It doesn’t look like there will be rapid action on coasting schools. Neither, despite it having been an issue for many years, does it seem as if the DfE has yet completed work on a scheme for a national funding formula for schools; another two years work is estimated to be required. With coasting schools being judged on outcomes up to 2016 that presumably won’t be available until early in 2017, schools that can do so have time to meet the criteria announced yesterday by the Secretary of State.
I had suggested using data for two years in my earlier post on coasting schools, so measuring progress over three years up to and including 2016 provides an even longer time scale.
The DfE announcement suggests:
The new measure … sets out a clear definition of what a coasting school is.
Those secondary schools that fail to ensure 60% of pupils achieve five good GCSE grades and have a below average proportion of pupils making expected progress over three years, will be classed as coasting.
From 2016 onwards those secondary schools who fail to score highly enough (over a three year period) on Progress 8 – our new accountability measure that shows how much progress pupils in a particular school make between the end of primary school and their GCSEs – will be deemed to be coasting.
At primary level the definition will apply to those schools that for three years have seen fewer than 85% of children achieving level 4, the secondary ready standard, in reading, writing and maths and which have also seen below average proportions of pupils making expected progress between age seven and age eleven.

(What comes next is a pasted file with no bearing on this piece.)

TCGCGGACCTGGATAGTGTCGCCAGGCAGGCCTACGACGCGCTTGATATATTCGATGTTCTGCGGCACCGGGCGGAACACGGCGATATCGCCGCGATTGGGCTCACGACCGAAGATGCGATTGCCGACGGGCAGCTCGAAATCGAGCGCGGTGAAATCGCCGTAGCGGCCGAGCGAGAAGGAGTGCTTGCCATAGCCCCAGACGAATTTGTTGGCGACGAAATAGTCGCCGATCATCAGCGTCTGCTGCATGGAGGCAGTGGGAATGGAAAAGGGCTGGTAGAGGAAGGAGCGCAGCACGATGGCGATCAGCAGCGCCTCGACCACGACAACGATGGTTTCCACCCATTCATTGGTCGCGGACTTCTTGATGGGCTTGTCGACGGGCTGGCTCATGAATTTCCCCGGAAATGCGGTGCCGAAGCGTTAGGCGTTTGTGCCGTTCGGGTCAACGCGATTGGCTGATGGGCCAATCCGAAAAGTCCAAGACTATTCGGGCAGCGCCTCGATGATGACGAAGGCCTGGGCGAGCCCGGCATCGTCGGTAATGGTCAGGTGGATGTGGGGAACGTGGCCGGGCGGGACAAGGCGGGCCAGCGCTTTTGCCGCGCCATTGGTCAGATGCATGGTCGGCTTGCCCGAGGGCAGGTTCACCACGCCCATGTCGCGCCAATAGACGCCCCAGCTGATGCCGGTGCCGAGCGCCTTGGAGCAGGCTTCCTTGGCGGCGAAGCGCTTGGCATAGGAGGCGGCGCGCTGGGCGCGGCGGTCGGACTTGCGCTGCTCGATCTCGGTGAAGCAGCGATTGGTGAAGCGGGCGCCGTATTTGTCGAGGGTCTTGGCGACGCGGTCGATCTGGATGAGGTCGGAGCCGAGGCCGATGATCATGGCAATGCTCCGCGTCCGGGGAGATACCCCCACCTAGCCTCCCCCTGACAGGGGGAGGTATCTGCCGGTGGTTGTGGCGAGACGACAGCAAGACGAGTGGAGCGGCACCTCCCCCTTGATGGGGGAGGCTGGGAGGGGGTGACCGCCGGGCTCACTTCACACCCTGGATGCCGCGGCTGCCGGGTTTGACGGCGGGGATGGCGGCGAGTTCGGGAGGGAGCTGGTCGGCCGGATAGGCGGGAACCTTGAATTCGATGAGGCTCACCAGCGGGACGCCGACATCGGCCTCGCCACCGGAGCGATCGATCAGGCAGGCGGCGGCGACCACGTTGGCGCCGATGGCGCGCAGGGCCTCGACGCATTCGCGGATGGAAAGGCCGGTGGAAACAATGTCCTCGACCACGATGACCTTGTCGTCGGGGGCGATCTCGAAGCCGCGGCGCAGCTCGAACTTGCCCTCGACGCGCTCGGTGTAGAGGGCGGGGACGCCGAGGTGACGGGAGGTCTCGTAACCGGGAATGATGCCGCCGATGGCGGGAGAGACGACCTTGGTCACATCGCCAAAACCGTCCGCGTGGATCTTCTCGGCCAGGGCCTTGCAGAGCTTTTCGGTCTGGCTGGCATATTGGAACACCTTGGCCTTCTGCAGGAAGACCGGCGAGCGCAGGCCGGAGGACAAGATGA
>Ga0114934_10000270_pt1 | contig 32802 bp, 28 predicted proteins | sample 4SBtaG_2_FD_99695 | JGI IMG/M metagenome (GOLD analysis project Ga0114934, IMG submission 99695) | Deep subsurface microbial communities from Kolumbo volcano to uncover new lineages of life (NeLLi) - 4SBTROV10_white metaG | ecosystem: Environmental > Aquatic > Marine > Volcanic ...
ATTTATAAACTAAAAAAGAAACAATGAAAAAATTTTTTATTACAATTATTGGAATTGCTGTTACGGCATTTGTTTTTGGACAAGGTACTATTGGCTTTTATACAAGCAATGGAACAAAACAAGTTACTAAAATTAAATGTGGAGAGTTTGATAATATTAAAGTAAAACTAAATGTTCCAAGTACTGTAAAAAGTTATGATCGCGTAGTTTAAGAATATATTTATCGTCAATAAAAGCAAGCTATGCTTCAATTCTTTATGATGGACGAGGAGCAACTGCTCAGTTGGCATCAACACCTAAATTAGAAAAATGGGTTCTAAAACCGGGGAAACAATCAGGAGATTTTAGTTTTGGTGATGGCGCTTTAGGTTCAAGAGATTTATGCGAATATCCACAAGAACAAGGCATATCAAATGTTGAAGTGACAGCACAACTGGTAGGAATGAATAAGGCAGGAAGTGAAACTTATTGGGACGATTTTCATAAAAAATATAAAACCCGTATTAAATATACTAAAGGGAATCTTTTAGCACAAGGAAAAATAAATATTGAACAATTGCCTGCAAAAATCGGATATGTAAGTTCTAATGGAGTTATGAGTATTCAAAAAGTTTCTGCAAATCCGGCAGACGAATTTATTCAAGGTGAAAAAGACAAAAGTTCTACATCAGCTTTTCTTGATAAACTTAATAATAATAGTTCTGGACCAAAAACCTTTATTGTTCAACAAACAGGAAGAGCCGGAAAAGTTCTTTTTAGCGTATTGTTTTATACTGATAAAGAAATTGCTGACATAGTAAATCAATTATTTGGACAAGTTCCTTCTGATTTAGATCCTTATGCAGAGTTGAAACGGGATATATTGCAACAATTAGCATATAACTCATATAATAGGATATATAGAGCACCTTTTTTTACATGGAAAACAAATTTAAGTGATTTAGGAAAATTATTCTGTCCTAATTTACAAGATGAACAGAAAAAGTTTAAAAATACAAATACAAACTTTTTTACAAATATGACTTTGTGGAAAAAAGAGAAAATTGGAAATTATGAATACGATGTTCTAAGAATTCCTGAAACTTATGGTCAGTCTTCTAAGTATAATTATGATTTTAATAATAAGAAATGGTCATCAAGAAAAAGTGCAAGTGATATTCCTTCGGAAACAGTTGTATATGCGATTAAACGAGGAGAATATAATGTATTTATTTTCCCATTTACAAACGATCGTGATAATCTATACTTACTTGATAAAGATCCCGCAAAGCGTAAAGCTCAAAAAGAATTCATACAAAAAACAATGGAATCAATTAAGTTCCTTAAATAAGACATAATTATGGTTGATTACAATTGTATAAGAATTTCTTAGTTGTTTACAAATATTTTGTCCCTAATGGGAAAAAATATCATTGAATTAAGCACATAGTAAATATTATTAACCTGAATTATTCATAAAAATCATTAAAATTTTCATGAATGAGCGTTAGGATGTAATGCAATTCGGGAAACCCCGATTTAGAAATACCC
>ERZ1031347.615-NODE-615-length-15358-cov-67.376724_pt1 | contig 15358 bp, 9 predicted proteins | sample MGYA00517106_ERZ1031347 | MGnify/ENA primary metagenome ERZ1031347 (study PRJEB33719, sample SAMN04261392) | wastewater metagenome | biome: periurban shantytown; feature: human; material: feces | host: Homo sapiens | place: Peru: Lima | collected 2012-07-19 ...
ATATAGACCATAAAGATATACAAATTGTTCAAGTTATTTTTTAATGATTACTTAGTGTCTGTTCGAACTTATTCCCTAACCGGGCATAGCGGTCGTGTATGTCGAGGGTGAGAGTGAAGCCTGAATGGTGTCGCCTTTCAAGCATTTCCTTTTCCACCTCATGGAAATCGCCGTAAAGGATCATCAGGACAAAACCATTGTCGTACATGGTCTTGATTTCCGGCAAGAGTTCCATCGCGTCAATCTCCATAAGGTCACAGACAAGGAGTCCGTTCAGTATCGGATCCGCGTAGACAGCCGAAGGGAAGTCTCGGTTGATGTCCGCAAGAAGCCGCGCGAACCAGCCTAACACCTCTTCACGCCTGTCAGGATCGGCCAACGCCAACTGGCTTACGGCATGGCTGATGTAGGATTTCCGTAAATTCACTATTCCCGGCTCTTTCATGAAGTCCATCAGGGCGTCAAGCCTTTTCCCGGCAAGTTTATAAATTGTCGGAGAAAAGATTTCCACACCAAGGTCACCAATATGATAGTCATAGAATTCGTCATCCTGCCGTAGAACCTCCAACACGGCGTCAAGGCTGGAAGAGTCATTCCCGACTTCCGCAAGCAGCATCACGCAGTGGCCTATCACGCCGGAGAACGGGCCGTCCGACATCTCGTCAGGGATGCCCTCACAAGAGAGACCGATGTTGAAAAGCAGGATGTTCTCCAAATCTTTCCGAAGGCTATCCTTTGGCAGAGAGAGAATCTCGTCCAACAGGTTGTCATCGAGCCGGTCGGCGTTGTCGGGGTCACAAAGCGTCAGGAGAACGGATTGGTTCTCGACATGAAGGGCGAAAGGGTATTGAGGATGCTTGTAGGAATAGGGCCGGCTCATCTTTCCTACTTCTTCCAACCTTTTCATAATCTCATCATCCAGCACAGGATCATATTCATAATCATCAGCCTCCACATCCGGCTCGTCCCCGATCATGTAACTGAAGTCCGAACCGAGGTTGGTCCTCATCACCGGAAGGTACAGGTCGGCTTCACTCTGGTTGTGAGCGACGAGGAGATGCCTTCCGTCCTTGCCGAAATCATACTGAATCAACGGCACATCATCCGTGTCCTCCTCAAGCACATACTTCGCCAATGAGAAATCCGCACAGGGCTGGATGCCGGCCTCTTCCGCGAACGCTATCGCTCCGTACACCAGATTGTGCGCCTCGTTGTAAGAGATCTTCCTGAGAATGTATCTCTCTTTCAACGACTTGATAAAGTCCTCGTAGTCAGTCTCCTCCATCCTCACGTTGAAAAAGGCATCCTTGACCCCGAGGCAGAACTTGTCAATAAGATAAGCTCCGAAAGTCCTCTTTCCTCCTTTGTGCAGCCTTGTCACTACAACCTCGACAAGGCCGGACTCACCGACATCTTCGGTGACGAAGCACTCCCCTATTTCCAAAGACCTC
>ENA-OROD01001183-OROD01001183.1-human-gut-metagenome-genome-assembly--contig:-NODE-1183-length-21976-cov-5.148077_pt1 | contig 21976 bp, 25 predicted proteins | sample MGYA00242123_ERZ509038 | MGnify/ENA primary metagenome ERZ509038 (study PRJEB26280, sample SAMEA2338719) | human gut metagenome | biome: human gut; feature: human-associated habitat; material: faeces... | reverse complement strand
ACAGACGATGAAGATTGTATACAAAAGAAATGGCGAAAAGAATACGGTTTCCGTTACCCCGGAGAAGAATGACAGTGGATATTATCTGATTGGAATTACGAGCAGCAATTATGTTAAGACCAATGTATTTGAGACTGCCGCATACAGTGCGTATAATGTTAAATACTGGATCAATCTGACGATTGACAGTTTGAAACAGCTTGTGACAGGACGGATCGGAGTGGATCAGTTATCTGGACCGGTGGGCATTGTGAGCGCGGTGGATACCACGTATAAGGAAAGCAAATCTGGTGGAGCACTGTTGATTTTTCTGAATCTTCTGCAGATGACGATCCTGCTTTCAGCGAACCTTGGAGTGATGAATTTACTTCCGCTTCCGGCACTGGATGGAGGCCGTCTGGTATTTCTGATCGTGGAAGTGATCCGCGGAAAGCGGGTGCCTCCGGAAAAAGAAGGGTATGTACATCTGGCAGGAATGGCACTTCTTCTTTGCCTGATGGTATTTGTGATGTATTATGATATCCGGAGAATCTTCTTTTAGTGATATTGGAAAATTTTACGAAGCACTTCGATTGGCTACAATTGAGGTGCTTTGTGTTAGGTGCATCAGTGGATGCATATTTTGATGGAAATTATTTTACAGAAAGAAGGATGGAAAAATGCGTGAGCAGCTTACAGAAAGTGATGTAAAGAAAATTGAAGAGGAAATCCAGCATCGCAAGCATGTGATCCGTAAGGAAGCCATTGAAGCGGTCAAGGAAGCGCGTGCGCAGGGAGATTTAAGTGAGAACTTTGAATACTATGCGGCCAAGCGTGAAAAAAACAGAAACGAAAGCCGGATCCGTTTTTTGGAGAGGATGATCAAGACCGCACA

Of course, the Bill Committee might amend the definitions in some way or at least put a clear appeal procedure in place; perhaps for small schools where the introduction of one child not speaking English late in the day might tip the balance for the school. As I suggested last time, schools must be able to recruit the staff to teach pupils effectively. It would be silly for the government to create a staffing crisis and then penalise schools that suffered as a result.
I was amused to read of the Regional Commissioners that the Secretary of State’s announcement said that the eight education experts had in-depth local insight supported by elected head teacher boards from the local community. How local is the knowledge for the Commissioner and associated Board of six about Oxfordshire when their remit stretches from Brimsdown in Enfield to Burford on the Gloucestershire borders seems questionable, but perhaps this statement is just government hyperbole.
However, of more importance is where the cash to pay for extra powers for Commissioners will come from? Surely, it is time that the Treasury asked how we can afford to run two parallel system of local authorities and Commissioners, not to mention the costs of transferring schools between the two systems. Money is still tight, yet the education department and the Conservative government seems willing to waste money on a governance system no longer fit for purpose. Either schools are run by elected officials or they aren’t: if not, then should the government not put all schools under the control of Commissioners and treat the issue of ‘coasting’ as a problem to be solved and not a reason to change the governance of individual schools.